2018-02-14 By Robbin Laird
During my visit to Helsinki during the week of February 11, 2018, I had the chance to sit down with Matti Pesu, a research fellow at the Finnish Institute of International Affairs.
In a paper published late last year entitled “What non-alignment? Finland’s security and defence policy stems from partnerships,” he highlighted the focus of Finnish policy as follows:
Defence cooperation has become the most important driver of Finnish external affairs.
New initiatives are being launched, and ever-more extensive cooperation is binding Finland to the Western security system and its deliberations. At the same time, the waning of Finnish military non-alignment has further accelerated.
Finland has consistently removed the legal impediments that have restricted its room for manoeuvre in security and defence.
The paradigm of Finnish NATO cooperation has changed.
The centre of gravity of the partnership has shifted towards supporting Finnish national defence on the one hand and NATO’s collective defence on the other.
When it comes to the EU, Finland is much more willing to see the Union as a security and defence community.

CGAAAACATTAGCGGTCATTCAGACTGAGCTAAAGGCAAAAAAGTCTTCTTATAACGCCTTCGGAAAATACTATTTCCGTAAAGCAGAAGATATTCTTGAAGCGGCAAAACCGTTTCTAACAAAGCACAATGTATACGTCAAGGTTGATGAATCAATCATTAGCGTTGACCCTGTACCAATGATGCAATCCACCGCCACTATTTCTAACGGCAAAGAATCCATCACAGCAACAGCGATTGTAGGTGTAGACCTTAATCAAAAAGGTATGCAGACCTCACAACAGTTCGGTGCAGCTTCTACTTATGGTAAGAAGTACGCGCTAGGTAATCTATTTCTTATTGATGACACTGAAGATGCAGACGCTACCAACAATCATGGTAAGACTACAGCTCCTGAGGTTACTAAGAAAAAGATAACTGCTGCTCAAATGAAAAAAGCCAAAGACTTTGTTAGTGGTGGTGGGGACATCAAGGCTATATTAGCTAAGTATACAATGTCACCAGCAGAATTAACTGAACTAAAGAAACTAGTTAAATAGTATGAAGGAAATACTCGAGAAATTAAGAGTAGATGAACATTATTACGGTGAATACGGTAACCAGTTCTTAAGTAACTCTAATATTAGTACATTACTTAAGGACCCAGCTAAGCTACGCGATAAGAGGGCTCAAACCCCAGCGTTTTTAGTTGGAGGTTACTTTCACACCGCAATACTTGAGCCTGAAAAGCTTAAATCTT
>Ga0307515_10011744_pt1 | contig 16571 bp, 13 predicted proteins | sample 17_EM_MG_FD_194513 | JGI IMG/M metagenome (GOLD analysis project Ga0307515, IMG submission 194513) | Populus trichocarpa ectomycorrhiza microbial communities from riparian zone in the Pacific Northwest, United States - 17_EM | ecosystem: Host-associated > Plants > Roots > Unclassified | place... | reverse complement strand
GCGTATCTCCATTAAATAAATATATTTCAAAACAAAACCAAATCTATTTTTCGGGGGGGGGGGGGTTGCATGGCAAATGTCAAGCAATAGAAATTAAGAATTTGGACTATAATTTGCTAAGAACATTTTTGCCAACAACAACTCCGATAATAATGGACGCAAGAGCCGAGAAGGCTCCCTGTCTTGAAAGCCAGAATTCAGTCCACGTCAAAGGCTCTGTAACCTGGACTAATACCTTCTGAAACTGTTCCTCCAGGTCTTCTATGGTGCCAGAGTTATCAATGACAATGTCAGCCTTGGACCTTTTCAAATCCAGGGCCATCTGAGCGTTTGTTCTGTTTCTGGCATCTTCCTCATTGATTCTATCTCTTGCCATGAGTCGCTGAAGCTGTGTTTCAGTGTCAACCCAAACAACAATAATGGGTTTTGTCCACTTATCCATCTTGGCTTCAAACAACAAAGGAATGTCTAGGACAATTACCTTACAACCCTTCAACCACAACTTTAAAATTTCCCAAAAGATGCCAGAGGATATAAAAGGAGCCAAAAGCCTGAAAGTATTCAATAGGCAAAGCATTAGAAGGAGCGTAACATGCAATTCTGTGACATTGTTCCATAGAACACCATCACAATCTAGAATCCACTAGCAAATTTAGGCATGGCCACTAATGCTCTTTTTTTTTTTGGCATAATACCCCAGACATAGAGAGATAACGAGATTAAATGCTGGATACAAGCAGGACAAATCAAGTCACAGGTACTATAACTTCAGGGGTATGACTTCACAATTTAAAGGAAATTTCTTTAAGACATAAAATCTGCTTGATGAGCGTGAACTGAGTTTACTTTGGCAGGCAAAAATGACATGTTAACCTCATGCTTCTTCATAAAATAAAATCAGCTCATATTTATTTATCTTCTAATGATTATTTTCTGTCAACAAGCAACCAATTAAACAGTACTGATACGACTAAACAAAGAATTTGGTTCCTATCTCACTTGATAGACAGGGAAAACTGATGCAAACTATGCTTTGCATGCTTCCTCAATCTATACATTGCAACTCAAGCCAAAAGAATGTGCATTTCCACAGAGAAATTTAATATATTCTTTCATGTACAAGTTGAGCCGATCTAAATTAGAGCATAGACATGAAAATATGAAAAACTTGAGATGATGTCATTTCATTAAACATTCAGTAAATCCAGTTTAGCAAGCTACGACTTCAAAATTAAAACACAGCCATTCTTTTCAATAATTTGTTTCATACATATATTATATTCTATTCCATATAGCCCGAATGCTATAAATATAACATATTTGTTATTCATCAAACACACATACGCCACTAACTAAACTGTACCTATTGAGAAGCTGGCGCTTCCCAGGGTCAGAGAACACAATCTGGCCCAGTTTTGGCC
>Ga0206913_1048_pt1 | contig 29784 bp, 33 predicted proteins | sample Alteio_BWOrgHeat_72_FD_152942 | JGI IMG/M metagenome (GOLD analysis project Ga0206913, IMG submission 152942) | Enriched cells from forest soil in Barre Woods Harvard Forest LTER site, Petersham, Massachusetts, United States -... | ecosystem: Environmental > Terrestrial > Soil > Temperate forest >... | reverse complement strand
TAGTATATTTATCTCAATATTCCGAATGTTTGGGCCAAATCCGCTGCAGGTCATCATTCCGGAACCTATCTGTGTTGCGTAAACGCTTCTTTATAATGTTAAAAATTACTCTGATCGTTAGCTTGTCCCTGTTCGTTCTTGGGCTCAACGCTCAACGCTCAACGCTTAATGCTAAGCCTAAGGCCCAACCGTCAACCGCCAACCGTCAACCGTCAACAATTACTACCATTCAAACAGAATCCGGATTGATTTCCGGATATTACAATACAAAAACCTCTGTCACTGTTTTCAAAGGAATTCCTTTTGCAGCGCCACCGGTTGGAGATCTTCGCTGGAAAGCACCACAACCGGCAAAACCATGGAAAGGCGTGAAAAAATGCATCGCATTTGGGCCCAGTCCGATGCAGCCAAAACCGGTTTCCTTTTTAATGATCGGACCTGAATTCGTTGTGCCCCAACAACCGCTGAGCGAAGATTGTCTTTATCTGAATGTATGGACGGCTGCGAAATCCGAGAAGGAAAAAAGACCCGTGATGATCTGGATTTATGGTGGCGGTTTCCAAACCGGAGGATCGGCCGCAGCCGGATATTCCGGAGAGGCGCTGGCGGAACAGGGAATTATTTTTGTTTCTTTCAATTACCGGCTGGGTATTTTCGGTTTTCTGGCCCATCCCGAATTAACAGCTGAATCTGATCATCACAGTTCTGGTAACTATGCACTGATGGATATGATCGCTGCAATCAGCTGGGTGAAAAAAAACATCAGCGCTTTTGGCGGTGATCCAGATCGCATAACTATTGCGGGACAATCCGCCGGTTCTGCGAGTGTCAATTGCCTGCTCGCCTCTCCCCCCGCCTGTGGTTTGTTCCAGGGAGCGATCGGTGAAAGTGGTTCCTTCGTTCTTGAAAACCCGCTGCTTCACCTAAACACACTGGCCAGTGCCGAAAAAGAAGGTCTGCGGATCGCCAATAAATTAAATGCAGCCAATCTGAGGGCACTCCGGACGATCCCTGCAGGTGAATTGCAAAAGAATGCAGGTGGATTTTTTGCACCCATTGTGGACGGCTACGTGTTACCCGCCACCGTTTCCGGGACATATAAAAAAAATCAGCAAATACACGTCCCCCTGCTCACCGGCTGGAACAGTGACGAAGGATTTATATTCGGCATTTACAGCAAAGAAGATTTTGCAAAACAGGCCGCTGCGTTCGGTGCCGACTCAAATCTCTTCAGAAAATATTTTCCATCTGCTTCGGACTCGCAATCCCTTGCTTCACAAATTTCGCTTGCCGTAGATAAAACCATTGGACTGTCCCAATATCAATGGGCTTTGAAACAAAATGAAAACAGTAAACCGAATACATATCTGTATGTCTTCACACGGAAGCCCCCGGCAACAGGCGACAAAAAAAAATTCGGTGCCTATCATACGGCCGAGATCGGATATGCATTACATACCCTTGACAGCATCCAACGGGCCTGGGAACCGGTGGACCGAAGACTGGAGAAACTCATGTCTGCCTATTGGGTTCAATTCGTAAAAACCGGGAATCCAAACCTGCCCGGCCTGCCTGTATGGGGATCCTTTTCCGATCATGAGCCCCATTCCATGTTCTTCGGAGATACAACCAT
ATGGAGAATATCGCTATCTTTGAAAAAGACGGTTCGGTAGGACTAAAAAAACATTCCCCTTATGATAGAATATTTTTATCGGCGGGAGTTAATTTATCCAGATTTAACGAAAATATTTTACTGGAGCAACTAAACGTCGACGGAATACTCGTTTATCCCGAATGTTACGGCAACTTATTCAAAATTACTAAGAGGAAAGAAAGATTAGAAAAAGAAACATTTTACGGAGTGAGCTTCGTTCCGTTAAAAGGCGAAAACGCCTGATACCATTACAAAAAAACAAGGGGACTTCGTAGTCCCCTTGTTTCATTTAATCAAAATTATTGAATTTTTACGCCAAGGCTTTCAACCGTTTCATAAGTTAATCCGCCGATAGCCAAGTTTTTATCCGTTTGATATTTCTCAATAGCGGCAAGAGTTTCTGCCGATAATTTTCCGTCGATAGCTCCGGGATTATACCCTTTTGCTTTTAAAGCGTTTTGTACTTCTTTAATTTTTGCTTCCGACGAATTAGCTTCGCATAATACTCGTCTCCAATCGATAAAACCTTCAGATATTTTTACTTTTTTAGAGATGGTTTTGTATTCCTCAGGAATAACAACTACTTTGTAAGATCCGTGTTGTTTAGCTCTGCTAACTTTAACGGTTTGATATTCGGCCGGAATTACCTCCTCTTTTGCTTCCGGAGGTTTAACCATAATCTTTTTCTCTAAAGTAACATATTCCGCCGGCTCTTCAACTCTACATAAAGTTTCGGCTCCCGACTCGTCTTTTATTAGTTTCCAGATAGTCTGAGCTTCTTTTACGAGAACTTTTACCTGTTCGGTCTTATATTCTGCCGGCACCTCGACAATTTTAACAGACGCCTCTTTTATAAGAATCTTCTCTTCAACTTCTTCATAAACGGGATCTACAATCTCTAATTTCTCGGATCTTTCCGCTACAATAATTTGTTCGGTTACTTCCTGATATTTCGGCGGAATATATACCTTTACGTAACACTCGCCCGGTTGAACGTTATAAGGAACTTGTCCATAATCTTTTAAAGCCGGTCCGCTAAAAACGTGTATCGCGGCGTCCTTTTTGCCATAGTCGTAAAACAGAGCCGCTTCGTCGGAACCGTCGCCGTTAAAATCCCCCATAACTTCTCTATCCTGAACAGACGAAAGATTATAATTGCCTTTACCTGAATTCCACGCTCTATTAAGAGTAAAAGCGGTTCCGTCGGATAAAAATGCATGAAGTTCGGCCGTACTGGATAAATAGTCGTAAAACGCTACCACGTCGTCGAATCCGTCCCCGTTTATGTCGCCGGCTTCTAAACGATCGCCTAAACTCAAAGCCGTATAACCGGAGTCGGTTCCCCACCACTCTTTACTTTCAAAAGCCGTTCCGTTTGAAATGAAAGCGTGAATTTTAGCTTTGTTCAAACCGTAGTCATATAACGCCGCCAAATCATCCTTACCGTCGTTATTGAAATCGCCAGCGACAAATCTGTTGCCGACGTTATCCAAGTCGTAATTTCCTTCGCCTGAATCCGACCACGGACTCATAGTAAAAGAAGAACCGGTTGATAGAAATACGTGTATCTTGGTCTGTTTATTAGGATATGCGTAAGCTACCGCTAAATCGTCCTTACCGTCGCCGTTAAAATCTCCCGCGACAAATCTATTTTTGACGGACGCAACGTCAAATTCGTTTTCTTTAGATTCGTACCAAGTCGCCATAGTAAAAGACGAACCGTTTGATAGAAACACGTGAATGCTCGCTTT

The bilateral defence partnership web has also expanded, with the stated purpose of intensifying these partnerships being to improve the chances of receiving crisis-time political or military assistance.
It is telling that Finland and Sweden are currently rehearsing territorial defence together.
Finnish defence cooperation with the United States is ground-breaking.
Helsinki has moved closer to Washington both politically and militarily.
Conducting exercises with the military superpower sends a strong strategic signal. Both nations have a mutual interest in Europe in general and in the Baltic Sea region in particular.
With significant change in the Finnish strategic environment, with Putin military activism, the election of Donald Trump and the formation of a new US defense strategy, with turbulence in the European Union, with the coming of Brexit and enhanced regional collaboration among the Nordic states in defense and security cooperation, Finland is defining its course.
It is clear from discussions in Helsinki with the government that a national defense focus is becoming broadened toward perimeter and regional defense.